Eventing is a challenging sport for both the body and the mind, and the three different phases of competition test the rider’s intelligence, bravery, and skill. No matter what level a rider competes at, they may experience obstacles such as loss of confidence, fear of injury, or the inability to focus or to perform under pressure, and often riders are unaware of the bad habits that stand in the way of their path to success. Speaking with a qualified sports counselor can help that rider develop tools that will help them create more productive attitudes and behaviors, improving them as a rider. The Worth the Trust Sports Psychology Scholarships have been created to provide eventers with this opportunity.
Since 2000, the Worth the Trust Educational Scholarships have provided financial assistance to young adult amateurs and adult amateurs for the purpose of pursuing continued education in eventing thanks to the generosity of Joan Iversen Goswell. In 2017, to continue to offer a helping hand, she created the Worth the Trust Sports Psychology Scholarships to help amateurs master the ever-challenging psychological side of the sport.
The Worth the Trust Sports Psychology Scholarships are awarded yearly to one Adult Amateur, age 26 and up and one Young Adult Amateur, age 16-25. The recipient of the Adult Amateur Scholarship will receive $500 while the Young Adult Amateur Scholarship recipient will receive $700. Applicants must be current members in good standing with the USEA.
The 2019 Worth the Trust Sports Psychology Scholarships winners will be notified in December 2018. The deadline for applications is October 1, 2018. Applicants should submit an essay explaining why the scholarship is important to him or her, how they intend to use the funds, and their riding and competing experiences.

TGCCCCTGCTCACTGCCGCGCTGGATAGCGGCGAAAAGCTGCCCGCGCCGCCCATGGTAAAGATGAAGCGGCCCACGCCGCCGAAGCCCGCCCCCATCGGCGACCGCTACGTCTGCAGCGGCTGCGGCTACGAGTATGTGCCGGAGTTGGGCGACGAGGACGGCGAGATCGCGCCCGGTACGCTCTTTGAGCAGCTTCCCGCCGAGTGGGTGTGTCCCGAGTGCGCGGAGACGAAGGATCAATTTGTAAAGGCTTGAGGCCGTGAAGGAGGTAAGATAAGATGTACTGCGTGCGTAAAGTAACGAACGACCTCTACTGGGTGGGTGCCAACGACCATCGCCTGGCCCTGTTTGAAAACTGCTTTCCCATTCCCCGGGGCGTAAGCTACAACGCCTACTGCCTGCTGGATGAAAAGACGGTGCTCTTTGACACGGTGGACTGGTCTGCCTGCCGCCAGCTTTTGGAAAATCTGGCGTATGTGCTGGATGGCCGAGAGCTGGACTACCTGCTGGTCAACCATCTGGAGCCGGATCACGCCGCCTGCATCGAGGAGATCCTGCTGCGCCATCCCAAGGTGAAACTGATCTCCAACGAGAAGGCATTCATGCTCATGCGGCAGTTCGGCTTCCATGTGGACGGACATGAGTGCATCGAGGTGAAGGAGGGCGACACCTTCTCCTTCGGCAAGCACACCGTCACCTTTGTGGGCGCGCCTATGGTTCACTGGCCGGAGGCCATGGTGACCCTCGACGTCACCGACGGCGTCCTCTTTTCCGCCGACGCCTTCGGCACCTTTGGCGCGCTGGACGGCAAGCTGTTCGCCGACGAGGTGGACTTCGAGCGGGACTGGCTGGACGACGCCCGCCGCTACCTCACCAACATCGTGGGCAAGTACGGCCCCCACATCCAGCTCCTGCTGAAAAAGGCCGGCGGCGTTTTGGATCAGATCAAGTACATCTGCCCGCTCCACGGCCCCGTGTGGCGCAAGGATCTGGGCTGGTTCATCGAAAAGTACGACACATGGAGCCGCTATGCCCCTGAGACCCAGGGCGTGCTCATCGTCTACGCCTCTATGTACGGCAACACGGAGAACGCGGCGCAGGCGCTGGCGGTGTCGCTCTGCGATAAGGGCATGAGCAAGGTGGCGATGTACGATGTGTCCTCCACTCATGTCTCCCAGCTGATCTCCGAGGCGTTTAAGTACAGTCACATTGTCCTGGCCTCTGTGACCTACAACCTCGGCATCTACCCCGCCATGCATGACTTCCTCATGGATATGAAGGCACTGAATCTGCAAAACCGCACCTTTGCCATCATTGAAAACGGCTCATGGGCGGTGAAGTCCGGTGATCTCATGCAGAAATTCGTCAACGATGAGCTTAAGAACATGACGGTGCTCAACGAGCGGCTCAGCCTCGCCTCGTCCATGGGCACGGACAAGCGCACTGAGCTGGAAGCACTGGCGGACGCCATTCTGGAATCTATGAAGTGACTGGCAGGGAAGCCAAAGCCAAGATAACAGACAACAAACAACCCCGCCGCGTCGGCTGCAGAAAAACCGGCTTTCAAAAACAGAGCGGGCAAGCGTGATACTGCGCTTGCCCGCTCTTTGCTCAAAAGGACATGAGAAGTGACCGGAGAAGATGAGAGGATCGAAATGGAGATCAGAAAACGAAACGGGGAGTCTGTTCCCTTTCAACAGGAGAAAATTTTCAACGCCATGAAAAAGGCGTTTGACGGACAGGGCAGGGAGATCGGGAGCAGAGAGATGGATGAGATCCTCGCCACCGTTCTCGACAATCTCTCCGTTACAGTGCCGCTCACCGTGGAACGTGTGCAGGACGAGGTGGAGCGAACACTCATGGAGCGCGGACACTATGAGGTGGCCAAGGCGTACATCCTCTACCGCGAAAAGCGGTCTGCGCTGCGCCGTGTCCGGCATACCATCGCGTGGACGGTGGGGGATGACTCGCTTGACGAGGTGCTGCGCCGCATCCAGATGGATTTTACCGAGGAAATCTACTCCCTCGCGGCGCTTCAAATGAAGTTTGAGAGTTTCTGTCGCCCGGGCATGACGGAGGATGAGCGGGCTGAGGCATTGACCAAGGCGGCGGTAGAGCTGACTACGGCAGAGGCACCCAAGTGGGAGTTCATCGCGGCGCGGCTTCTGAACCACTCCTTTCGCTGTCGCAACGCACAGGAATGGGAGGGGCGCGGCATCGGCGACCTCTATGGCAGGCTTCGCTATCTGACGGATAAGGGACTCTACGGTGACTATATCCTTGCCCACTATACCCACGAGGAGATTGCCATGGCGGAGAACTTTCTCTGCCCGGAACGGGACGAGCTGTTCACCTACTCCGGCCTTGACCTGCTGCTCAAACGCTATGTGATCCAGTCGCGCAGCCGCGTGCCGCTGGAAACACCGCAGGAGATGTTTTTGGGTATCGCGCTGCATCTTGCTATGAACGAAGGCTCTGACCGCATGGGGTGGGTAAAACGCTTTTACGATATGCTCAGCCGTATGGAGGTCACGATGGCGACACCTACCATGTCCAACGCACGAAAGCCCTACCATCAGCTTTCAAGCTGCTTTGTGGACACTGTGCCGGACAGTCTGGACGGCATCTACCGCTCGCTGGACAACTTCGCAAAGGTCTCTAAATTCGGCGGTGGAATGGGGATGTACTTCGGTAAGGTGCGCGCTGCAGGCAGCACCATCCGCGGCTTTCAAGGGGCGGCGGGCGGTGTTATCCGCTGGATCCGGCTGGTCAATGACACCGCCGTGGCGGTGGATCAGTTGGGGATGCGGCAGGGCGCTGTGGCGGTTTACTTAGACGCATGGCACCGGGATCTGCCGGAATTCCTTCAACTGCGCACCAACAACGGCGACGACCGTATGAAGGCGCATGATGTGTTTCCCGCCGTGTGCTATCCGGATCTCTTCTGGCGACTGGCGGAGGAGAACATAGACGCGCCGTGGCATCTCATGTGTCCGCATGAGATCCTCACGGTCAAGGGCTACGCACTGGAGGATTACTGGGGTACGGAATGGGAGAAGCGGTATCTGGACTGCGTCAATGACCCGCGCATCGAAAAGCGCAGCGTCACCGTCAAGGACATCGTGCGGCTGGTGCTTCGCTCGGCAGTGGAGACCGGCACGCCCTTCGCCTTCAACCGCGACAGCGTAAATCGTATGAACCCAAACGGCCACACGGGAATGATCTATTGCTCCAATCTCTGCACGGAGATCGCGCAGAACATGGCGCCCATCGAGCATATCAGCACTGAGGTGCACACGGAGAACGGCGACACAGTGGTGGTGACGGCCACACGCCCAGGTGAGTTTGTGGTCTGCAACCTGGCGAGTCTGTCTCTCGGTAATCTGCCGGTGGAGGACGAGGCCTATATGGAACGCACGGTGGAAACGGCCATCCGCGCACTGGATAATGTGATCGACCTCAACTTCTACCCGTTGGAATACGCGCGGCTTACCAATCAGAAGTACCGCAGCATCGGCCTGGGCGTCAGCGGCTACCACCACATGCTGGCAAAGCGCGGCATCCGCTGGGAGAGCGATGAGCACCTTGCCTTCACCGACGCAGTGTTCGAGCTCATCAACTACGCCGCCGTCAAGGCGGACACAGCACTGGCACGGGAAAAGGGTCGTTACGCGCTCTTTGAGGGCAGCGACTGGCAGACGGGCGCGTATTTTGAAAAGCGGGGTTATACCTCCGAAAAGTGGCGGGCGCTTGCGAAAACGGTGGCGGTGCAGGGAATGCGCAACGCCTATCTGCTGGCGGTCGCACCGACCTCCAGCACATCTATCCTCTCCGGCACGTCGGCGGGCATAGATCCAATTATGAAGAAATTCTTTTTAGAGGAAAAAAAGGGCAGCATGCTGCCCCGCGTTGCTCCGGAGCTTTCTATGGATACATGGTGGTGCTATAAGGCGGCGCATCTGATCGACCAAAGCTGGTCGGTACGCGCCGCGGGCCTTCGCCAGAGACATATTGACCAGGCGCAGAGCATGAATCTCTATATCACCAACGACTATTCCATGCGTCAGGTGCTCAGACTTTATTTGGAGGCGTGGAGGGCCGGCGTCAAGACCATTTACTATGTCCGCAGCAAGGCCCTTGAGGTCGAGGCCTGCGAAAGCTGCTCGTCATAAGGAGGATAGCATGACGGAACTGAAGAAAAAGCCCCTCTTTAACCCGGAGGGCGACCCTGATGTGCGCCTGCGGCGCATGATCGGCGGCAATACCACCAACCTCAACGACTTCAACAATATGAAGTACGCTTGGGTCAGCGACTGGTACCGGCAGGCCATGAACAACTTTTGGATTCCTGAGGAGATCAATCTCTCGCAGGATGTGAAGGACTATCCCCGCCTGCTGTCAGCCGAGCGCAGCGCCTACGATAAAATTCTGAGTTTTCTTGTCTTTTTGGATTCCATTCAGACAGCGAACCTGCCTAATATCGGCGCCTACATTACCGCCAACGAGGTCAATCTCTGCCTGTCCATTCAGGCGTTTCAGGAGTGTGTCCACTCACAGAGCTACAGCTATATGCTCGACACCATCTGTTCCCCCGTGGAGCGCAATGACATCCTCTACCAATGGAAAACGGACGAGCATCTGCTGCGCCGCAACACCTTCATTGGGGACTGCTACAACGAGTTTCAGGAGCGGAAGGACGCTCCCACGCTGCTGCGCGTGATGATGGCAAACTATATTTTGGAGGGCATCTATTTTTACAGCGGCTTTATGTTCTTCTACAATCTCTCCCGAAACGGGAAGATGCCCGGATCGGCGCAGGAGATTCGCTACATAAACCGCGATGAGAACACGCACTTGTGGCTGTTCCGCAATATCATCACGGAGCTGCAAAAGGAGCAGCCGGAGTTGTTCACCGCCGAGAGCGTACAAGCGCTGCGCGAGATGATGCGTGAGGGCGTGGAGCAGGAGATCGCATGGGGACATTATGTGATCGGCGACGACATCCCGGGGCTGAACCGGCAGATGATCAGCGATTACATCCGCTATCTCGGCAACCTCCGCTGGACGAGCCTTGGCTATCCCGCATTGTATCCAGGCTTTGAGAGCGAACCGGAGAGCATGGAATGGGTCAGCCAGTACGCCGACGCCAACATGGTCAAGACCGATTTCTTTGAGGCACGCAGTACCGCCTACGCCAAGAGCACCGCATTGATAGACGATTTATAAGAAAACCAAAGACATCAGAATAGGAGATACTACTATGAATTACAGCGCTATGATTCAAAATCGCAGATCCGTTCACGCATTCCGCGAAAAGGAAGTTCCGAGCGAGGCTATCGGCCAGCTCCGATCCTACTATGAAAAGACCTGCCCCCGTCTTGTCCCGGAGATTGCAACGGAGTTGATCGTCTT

For more information, please contact Nancy Knight, (703) 669-9997
About the Worth the Trust Scholarship
Since 2000, the Worth the Trust Scholarships has provided financial assistance for young adult amateurs and adult amateurs for the purpose of pursuing continued education in eventing. These scholarships is provided by Joan Iversen Goswell in honor of her horse, Worth the Trust, a 15.3 hand Thoroughbred gelding (Wind and Wuthering x Stop Over Station), who competed successfully for many years, including winning the Kentucky Three-Day Event in 1997 with Karen O'Connor. In 2017, to continue to offer a helping hand, Goswell created the Worth the Trust Sports Psychology Scholarships to help amateurs master the ever-challenging mental side of the sport. Click here to read the story of Worth the Trust's 1997 Kentucky Three-Day Event win.
"During the morning, Carl [Hester] was asked two other unusual questions. The first [was] about his mental preparation for competitions . . . Carl said that he didn’t need additional help with his mental preparation as what he already did worked for him. A ‘no stone unturned’ preparation combined with a ‘just another day at the office’ attitude and a supportive team. However, he said that the regular use of a sports psychologist was a valuable tool for Charlotte [Dujardin] and he could tell by her riding if she had recently had a session. At a competition Charlotte needed her own space, [Hester explained;] ‘She needs to hide in a darkened lorry while other students need to have constant positive support. In most cases, mental problems are about a lack of confidence, so we do what each rider needs as an individual to maintain confidence.’" – William Micklem
There were a few last-minute dramas at the first horse inspection for the Tokyo Olympics which took place in the main equestrian park at Baji Koen Equestrian Centre at 9:30 a.m. JST today.
It’s the most hotly anticipated few hours of the eventing year - the cross-country from Tokyo 2020. What will Derek di Grazia’s track have in store for the Olympic riders?
We’re nearly there! Olympic mania has taken over the world, and we’re in the final countdown to the Olympic eventing competition in Tokyo, which starts with the first horse inspection on Thursday. Our USA riders are raring to go, but let’s remind ourselves of the history that precedes them. Just how well has the US team done in past Olympics?
After Germany’s Michael Jung won the second of his two consecutive Individual Olympic Equestrian Eventing titles at the Rio 2016 Olympic Games, he was asked what he had next in his sights. “Tokyo 2020, of course, and the Europeans and maybe the world title along the way!" he replied.